“If we only tell a patient, ‘You’re not a cochlear implant candidate,’ when the reason is solely because they don’t meet their insurer’s coverage requirements, they come away feeling frustrated and don’t understand why they aren’t doing better with their hearing aids,” says Dr. Woodson. “That explanation is very different than hearing, ‘You are a cochlear implant candidate. We think you’d get benefit. We know you’re struggling. Your insurance just won’t pay for it.’ That’s a much different message for the patients.”
Improving patient understanding of the issues surrounding CI candidacy could be a major catalyst for improving access. “If patients better understand the benefits of the technology, and if they get frustrated as a group that they are not given access to these benefits, they may have the opportunity to influence regulators and payers,” Dr. Sydlowski says. “If patients better understand those differences, and it means that it changes their choice of what insurance company they decide to go with, that can be really impactful.”
The Hearing Implant Program team is also committed to using transparent language when describing their CI recommendations. Dr. Sydlowski explains, “We want to be candid with payers, our patients, and our referring providers. If we are transparent, we can help people understand our process, our decision making, and why we determine if someone’s a candidate or not. There’s an educational piece, too. For referring providers, if we send back a note that says this patient is not a candidate based on payer, then they might not refer someone else with a different payer who looks very similar and actually would be a great candidate.”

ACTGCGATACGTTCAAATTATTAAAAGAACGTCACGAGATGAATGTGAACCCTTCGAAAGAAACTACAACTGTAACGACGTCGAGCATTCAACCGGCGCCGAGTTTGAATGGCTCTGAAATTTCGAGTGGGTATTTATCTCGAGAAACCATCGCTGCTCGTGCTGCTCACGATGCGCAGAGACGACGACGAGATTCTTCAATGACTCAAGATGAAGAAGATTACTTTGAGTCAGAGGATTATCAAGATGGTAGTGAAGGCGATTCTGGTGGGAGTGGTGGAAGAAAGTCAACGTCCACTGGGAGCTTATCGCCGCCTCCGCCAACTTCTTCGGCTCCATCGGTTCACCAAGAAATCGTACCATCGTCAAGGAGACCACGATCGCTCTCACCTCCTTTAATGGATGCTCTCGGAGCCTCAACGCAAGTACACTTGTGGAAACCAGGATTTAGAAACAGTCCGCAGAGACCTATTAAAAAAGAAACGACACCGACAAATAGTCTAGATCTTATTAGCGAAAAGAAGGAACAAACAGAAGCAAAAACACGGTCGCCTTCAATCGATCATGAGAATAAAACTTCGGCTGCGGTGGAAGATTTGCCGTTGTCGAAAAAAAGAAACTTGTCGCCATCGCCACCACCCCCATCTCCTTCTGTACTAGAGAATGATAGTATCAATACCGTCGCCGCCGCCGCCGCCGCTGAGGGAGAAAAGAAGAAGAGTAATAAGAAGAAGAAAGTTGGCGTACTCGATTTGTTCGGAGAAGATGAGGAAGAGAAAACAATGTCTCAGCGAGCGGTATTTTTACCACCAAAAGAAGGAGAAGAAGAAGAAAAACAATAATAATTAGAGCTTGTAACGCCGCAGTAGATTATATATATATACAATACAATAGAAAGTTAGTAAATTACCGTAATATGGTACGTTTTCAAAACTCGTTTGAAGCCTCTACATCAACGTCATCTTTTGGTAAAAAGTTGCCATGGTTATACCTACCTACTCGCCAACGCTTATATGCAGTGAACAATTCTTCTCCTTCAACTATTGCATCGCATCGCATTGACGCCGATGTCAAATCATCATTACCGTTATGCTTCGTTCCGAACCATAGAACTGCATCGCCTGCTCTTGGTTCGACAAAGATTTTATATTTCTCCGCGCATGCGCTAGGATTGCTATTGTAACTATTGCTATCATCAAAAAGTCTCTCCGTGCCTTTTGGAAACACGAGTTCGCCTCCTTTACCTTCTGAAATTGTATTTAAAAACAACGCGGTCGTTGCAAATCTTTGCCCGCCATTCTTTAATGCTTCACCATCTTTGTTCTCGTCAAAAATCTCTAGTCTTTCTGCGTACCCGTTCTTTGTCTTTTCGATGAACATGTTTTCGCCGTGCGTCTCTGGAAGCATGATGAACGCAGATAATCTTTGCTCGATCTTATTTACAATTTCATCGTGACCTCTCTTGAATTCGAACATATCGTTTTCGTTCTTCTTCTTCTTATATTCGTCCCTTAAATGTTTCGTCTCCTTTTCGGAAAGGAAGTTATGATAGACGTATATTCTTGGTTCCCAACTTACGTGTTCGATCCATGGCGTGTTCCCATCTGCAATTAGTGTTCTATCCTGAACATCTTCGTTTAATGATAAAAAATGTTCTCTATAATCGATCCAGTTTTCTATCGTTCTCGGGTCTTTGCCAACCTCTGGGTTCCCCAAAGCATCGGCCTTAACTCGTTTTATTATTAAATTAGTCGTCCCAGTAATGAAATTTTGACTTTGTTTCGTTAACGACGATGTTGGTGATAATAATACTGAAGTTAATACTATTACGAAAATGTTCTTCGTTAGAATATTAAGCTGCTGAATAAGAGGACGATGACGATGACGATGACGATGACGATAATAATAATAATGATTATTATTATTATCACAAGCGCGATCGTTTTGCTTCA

The Hearing Implant Program team has been actively involved in finding ways to influence regulators and payers. They have participated in clinical trials that focus on expanding candidacy. They are closely monitoring which cases payers are rejecting and are working with them directly to reconsider their clinical policies. Team members are working on task forces to develop position statements that support delivering recommendations that align with best clinical practices and the team has discussed how to best structure their notes and patient communication to support this kind of messaging.
“In our Hearing Implant Program, patients are going to learn more than, ‘Yes, you’re a candidate,’ or, ‘No, you’re not,’” says Dr. Sydlowski. “They’re going to hear the why. If someone isn’t a candidate, we’re going to offer nonsurgical options that will help them to hear better. If they are a candidate, but their insurance won’t cover it, we’re going to be very clear about that situation. If they are a good candidate, we’re using really progressive criteria to identify and document the potential for benefit, and we’re going to make sure that candidates have access to the technology as soon as humanly possible, so that they can receive the most benefit.”